Week 1: Let's wrap up
Congratulations on making it to the end of Week 1. You have been introduced to the world of conversational interfaces and should now have a good idea of what they are, the different forms they can take, and the people who work together to create them.
You began the week by thinking about your own experience and how you would know if you’re interacting with a chatbot or machine when you’re online. This got you thinking about the characteristics of human speech versus machine synthesised speech. You then discussed these issues with your fellow learners and hopefully gained some insight through shared learning.
You heard from the experts and learned about chatbots and intelligent personal assistants (IPA), the differences between them and what they are used for. You learned that chatbots are generally text based whilst IPAs are controlled by your voice and don’t have a visual interface. You heard about the advantages of this type of interface and some of the challenges that are being overcome.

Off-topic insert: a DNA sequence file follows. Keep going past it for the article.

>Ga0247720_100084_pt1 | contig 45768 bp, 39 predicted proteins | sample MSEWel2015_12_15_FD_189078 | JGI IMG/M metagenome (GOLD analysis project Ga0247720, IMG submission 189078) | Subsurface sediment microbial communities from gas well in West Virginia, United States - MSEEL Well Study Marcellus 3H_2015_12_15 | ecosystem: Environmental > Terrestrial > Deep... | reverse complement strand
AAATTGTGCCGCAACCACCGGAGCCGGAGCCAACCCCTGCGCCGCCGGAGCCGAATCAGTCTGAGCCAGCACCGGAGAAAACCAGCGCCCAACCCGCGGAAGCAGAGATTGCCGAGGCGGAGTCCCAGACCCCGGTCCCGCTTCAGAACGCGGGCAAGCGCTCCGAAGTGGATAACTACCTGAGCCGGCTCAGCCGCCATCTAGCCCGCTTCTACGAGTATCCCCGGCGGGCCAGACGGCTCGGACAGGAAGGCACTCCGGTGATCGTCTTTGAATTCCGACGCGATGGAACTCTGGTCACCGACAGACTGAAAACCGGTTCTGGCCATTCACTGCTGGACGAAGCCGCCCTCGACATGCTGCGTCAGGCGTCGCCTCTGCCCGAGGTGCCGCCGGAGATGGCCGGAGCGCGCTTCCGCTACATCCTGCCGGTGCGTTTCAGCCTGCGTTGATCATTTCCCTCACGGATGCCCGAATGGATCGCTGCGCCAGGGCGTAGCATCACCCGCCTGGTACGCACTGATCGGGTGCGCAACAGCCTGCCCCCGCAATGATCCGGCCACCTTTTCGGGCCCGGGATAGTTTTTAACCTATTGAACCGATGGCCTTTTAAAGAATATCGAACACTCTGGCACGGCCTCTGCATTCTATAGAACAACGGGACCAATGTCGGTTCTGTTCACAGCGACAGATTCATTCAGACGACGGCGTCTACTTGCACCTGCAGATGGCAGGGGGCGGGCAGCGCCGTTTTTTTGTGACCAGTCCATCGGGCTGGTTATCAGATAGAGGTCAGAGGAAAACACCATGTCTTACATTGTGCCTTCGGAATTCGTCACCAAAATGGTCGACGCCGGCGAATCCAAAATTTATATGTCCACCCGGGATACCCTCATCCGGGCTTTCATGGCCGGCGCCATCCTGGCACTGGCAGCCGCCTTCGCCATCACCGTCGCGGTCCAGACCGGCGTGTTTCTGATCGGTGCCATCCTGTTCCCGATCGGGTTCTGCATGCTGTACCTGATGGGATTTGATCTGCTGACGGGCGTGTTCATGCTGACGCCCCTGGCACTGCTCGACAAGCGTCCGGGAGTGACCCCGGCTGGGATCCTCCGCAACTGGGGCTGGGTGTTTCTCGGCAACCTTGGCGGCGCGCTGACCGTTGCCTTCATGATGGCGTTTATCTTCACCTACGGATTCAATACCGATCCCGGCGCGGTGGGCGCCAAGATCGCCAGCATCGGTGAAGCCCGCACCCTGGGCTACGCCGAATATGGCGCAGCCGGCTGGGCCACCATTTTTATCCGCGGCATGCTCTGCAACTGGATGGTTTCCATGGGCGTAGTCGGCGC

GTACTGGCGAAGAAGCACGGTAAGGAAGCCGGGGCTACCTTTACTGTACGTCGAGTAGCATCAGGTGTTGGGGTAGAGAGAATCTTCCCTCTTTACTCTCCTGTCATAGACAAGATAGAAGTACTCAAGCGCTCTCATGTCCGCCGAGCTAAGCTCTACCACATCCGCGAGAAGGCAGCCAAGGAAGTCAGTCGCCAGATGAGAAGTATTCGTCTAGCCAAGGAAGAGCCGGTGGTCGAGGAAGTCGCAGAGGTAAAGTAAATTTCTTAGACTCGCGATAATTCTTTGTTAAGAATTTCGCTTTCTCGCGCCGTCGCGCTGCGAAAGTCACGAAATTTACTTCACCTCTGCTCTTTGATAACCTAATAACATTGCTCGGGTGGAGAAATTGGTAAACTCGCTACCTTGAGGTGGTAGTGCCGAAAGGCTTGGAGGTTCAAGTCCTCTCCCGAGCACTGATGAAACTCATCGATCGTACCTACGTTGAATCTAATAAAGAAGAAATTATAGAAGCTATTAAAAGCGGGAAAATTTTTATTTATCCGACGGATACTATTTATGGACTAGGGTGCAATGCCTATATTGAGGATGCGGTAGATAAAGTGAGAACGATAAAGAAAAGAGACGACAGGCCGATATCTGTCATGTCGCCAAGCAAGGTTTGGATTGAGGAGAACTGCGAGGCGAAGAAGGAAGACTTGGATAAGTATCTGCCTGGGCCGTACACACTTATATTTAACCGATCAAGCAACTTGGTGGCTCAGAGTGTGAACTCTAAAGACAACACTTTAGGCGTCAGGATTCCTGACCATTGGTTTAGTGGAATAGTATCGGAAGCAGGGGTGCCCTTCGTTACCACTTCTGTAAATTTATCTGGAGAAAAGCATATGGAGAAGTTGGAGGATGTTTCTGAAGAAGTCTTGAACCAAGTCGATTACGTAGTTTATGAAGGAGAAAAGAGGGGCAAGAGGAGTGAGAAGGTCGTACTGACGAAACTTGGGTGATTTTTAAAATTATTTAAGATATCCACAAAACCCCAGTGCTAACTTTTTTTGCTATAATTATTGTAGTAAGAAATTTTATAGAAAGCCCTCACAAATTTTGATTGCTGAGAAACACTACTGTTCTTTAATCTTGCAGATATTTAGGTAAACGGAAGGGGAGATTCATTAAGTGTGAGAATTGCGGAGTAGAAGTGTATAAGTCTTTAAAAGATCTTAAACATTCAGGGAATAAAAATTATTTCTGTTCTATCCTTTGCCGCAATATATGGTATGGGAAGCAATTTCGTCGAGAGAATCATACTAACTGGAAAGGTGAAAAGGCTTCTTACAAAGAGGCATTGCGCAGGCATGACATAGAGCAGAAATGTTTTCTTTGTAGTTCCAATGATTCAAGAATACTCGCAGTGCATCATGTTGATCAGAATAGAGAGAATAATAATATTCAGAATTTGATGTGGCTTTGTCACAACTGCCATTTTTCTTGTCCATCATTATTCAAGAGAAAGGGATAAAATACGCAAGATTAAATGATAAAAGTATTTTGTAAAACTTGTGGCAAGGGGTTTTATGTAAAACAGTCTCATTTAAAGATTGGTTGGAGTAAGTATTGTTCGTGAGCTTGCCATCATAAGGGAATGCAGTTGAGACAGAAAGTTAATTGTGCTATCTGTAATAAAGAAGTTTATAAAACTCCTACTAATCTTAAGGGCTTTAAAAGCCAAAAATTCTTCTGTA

This week you met Nicky Birch, who is a Commissioning Exec in Voice and AI at the BBC, dedicated to developing voice-based interfaces. Nicky gave you some insight into her work also as the director of her own company Rosina Sound. This has hopefully given you an idea of the types of skills that are required to create conversational interfaces. You also met Kane Simms who is a voice product designer, co-founder of VUX World and host of the podcast of the same name. We also explored the prototyping process with Chief Operating Officer for labworks.io, Fiona Morgan.
You read about the different roles that might make up a conversational interface development team. We hope that this has given you some motivation to think about the skills that would best suit you if you were to pursue a career in this area.
Next week you will continue to explore related ethical considerations and look at future applications of the technology.
Have your say
Thinking back over the week and what you have learned about conversational interfaces, what is the most interesting aspect of this technology? Share your thoughts in the comments section.